“Always treat every gun as if it’s loaded” is a precursor or a defense, depending on the initiating event in question: it’s a precursor to picking up a loaded gun and thinking it’s unloaded, but a defense against picking up a loaded gun and failing to clear it (because even without clearing it, if we treat it as if it’s loaded we won’t shoot it unintentionally). “Never point a gun at anything you aren’t willing to kill or destroy” is a precursor against accidentally shooting someone or something you care about, and a mitigation against unintentional discharges in general. “Always be sure of your target, what is around it, in front of it, and beyond it” is a precursor against shooting someone or something you didn’t mean to shoot. “Keep your finger off the trigger (and/or in register) until you are ready to fire” is a precursor against accidentally pressing the trigger when you don’t want to and a defense against startle responses and sympathetic reactions.
The Four Safety Rules are a remarkably effective system of layered risk management strategies. But they aren’t the only strategies we have available, and in many activities, they simply aren’t enough. Which of the Four Safety Rules prevents a piece of t-shirt or old worn-out leather (or hybrid) holster getting caught in a trigger guard and pressing the trigger during reholstering? Which of the Four Safety Rules prevents a piece of shrapnel from bouncing off a target back into a shooter’s eyes at the range? The Four Safety Rules are great for reducing the risk associated with unintentionally pressing the trigger with your finger, and the Second Rule is a great mitigation for almost any type of unintentional discharge. But there are many other risks associated with operating a firearm, and we need to manage those risks, too.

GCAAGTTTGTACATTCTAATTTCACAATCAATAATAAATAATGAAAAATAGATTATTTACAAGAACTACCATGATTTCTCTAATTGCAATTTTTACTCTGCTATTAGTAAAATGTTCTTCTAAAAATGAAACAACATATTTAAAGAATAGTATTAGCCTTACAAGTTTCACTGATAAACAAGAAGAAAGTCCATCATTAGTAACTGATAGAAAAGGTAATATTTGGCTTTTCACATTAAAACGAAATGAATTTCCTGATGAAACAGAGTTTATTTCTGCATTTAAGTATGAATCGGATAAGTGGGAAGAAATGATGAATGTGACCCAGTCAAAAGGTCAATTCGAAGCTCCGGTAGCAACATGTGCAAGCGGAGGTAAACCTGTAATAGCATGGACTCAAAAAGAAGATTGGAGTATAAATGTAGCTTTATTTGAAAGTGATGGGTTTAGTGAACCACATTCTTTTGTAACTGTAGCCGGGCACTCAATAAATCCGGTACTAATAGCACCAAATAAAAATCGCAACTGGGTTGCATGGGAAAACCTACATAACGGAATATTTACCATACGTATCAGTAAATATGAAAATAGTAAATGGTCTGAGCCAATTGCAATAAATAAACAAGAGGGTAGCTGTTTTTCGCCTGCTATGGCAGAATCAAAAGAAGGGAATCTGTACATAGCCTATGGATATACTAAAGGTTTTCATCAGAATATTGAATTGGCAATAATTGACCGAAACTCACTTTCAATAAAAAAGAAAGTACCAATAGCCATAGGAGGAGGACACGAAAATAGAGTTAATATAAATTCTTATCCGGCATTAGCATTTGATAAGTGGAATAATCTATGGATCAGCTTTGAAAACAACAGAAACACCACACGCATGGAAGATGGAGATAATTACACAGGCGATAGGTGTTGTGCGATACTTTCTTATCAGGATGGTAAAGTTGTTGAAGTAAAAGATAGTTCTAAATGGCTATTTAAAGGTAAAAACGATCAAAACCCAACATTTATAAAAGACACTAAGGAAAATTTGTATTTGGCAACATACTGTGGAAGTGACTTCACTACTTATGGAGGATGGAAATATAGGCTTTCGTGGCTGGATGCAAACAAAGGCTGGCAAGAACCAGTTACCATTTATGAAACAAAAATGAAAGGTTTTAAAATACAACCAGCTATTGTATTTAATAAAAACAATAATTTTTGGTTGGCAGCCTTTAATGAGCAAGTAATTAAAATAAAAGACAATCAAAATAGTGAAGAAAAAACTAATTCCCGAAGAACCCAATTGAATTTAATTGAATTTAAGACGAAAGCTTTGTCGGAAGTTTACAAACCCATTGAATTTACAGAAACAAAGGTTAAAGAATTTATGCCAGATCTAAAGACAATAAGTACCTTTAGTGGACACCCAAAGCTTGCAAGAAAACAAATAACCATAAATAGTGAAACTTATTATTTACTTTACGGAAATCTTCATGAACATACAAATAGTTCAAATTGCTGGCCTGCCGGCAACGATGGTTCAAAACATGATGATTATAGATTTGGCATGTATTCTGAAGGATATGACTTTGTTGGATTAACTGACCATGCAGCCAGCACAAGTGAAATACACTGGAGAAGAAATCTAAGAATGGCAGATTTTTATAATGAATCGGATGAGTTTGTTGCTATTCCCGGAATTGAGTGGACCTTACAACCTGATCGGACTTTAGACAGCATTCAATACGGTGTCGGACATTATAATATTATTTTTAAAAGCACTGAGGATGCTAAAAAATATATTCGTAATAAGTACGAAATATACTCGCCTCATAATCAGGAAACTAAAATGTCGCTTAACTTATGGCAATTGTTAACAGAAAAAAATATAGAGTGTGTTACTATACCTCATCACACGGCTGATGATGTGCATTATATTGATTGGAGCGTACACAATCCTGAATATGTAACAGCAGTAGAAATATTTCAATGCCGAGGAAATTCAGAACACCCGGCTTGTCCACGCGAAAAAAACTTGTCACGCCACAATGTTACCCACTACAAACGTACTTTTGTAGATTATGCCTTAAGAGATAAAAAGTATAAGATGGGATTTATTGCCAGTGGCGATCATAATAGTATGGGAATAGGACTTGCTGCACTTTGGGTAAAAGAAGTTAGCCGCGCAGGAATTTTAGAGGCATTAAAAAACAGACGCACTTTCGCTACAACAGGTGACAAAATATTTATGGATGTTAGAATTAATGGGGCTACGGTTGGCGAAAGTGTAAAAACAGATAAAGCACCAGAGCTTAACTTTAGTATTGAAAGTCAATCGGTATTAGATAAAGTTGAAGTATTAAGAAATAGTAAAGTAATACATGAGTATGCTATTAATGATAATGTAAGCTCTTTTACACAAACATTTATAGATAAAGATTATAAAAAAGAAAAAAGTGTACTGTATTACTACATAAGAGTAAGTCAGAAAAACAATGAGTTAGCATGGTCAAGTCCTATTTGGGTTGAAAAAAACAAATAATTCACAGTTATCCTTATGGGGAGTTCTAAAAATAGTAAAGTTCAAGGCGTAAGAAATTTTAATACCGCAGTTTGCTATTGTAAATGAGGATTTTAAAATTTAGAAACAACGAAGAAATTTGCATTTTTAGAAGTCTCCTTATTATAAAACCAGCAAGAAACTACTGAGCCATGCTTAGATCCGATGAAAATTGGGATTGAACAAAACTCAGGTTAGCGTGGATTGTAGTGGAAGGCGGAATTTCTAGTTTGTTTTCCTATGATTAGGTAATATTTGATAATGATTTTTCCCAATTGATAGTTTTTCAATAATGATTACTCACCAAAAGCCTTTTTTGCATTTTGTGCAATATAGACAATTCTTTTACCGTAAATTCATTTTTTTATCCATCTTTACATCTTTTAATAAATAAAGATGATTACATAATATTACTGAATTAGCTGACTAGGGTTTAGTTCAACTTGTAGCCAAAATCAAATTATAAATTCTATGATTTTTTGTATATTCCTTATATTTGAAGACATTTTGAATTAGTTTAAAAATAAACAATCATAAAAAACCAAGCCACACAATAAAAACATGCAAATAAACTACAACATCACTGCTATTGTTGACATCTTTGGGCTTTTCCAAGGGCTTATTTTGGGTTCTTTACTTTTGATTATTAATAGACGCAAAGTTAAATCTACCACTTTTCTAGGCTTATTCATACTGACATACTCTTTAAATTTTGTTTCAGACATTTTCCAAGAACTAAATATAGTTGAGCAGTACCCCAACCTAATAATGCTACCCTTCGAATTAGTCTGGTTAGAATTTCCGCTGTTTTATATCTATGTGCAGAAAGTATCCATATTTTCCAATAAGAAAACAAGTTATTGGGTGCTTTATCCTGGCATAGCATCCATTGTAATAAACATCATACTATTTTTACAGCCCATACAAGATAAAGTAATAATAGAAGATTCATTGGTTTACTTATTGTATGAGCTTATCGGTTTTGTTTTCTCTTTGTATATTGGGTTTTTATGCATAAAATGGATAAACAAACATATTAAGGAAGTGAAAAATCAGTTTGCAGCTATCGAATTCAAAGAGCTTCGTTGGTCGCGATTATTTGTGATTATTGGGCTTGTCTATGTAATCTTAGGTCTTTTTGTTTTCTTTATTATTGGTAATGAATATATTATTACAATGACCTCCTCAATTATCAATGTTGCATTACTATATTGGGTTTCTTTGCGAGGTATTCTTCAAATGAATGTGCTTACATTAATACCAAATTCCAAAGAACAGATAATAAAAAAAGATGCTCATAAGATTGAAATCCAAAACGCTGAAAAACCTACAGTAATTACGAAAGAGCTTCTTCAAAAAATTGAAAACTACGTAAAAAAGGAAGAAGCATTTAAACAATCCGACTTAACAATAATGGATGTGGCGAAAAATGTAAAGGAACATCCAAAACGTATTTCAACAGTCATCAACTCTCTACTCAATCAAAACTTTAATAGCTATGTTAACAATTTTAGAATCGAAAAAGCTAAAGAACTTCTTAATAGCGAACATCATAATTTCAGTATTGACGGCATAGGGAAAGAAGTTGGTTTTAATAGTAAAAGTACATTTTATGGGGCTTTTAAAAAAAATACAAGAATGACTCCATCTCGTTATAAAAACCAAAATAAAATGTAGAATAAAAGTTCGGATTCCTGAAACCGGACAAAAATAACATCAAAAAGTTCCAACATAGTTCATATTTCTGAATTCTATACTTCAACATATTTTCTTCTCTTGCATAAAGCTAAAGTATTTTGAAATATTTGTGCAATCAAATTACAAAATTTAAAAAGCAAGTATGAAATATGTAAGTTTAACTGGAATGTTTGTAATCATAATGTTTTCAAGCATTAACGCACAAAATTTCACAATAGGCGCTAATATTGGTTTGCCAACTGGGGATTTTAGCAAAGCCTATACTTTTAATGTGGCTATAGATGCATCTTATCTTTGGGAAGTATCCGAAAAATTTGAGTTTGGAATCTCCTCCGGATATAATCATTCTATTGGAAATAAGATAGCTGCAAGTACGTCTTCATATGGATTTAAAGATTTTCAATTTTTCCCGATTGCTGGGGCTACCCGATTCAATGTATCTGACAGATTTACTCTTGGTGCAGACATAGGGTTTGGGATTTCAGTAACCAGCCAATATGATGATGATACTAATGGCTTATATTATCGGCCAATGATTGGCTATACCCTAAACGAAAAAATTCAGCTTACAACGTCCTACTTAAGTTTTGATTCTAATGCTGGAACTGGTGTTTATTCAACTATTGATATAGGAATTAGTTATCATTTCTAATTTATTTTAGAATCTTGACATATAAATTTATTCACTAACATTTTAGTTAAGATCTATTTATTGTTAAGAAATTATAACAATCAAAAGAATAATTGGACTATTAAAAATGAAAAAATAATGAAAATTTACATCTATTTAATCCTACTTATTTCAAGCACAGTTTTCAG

Fortunately, we’ve developed a lot of other procedures and strategies to prevent problems not covered by the Four Rules. Physical safety mechanisms on firearms themselves. Grip designs to reduce the chance of dropping a gun. Well-designed holsters with retention and trigger coverage to prevent guns from falling out or objects getting into the trigger guard. Ballistic eye protection. Shooting gloves. Various forms of hearing protection. Specific procedures designed to minimize the chances of a problem, like the four count draw stroke and “looking the gun into the holster.” The list goes on and on and on—the Four Rules are the basis of gun risk management, but they focus on only one type of problem (the gun unintentionally discharging), and they certainly aren’t the only tools we have to reduce risk when operating firearms.
So when you’re operating a gun—an inherently risky activity—rather than hand-waving the Four Safety Rules, stop and think through what your actual risk management system looks like. What negative outcomes are you trying to avoid? What initiating events can get you to those negative outcomes? What precursors do you have in place to reduce the chance of each initiating event? What defenses do you have, if any, to ensure an initiating event doesn’t become a negative outcome? What mitigations do you have to reduce the harm of a negative outcome in the event one occurs? And if any of those precursors, defenses, and mitigations are procedures where you or someone else has to actually DO something (as opposed to physical defenses like internal safety mechanisms), are you or they actually doing it on a regular basis to the best of your ability? If not, is that procedure actually effective at managing your risk, or is it just giving you a false sense of security?
Or are you just relying on yourself and others never to make a mistake?
Which sounds like a more effective plan: relying on luck and human perfection, or assuming something will go wrong and working to manage that risk to an acceptable level of safety?
This sounds complicated, but it’s really not. With a bit of practice, it becomes almost second nature, much like muzzle awareness and trigger discipline. These concepts are universal. From driving a car to cooking a meal, to babyproofing your house, to running a 500-bed hospital, these exact same concepts can help you identify where the risk really is in your systems and processes, where you need to be concerned, and how to manage it with the resources you have. Whether you’re an instructor figuring out how to manage risk when teaching twenty people how to shoot, or an individual armed citizen figuring out how to avoid accidentally injuring yourself or others in your daily firearms-related activities, understanding these basic concepts of risk management and system design will take your safety to the next level.
We’ll never get rid of risk: guns are dangerous tools and are meant to be dangerous. The risk in operating a gun isn’t a flaw, it’s a feature. But with just a little bit of thought, we can manage that risk to an acceptable level.